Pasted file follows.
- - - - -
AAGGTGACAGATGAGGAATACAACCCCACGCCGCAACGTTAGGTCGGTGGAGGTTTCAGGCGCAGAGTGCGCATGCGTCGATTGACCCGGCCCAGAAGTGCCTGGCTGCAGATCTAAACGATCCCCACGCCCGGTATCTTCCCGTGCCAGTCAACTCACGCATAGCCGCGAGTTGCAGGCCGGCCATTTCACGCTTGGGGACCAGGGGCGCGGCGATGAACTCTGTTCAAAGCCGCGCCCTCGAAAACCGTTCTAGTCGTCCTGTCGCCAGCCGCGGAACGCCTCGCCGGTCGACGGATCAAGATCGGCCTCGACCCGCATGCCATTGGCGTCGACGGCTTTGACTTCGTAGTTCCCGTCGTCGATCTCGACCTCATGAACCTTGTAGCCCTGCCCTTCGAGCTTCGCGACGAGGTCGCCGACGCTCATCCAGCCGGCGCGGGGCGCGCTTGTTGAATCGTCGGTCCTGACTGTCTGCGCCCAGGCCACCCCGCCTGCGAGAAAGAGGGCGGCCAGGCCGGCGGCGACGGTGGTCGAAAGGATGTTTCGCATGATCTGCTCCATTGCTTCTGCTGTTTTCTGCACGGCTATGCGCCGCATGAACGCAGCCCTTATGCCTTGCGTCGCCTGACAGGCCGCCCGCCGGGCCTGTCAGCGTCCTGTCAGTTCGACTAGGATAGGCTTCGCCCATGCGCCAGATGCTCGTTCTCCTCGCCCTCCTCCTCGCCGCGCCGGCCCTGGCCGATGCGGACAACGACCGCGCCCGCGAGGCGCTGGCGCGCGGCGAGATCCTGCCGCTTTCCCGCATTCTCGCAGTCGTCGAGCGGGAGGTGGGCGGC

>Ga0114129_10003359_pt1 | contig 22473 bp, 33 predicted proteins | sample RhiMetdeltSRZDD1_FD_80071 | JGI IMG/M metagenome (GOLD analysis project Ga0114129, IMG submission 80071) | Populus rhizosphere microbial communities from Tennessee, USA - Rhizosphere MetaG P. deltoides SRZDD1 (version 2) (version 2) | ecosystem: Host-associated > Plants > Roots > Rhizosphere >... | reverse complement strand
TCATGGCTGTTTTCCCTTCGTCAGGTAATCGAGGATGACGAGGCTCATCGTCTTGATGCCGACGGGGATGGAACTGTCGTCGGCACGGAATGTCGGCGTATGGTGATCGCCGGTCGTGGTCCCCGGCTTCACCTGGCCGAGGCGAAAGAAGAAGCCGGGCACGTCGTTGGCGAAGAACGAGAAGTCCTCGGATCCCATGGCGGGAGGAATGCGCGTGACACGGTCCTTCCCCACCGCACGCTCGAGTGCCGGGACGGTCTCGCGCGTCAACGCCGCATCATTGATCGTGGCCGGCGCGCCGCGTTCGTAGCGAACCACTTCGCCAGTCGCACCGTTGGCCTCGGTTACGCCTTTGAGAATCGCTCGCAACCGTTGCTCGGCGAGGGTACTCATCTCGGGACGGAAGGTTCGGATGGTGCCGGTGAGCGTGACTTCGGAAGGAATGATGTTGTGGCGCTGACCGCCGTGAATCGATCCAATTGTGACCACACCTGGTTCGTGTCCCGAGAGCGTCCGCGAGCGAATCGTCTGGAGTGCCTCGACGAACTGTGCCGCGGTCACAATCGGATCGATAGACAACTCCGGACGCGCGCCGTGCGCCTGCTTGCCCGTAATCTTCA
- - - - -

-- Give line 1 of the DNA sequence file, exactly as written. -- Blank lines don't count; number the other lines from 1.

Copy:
AAGGTGACAGATGAGGAATACAACCCCACGCCGCAACGTTAGGTCGGTGGAGGTTTCAGGCGCAGAGTGCGCATGCGTCGATTGACCCGGCCCAGAAGTGCCTGGCTGCAGATCTAAACGATCCCCACGCCCGGTATCTTCCCGTGCCAGTCAACTCACGCATAGCCGCGAGTTGCAGGCCGGCCATTTCACGCTTGGGGACCAGGGGCGCGGCGATGAACTCTGTTCAAAGCCGCGCCCTCGAAAACCGTTCTAGTCGTCCTGTCGCCAGCCGCGGAACGCCTCGCCGGTCGACGGATCAAGATCGGCCTCGACCCGCATGCCATTGGCGTCGACGGCTTTGACTTCGTAGTTCCCGTCGTCGATCTCGACCTCATGAACCTTGTAGCCCTGCCCTTCGAGCTTCGCGACGAGGTCGCCGACGCTCATCCAGCCGGCGCGGGGCGCGCTTGTTGAATCGTCGGTCCTGACTGTCTGCGCCCAGGCCACCCCGCCTGCGAGAAAGAGGGCGGCCAGGCCGGCGGCGACGGTGGTCGAAAGGATGTTTCGCATGATCTGCTCCATTGCTTCTGCTGTTTTCTGCACGGCTATGCGCCGCATGAACGCAGCCCTTATGCCTTGCGTCGCCTGACAGGCCGCCCGCCGGGCCTGTCAGCGTCCTGTCAGTTCGACTAGGATAGGCTTCGCCCATGCGCCAGATGCTCGTTCTCCTCGCCCTCCTCCTCGCCGCGCCGGCCCTGGCCGATGCGGACAACGACCGCGCCCGCGAGGCGCTGGCGCGCGGCGAGATCCTGCCGCTTTCCCGCATTCTCGCAGTCGTCGAGCGGGAGGTGGGCGGC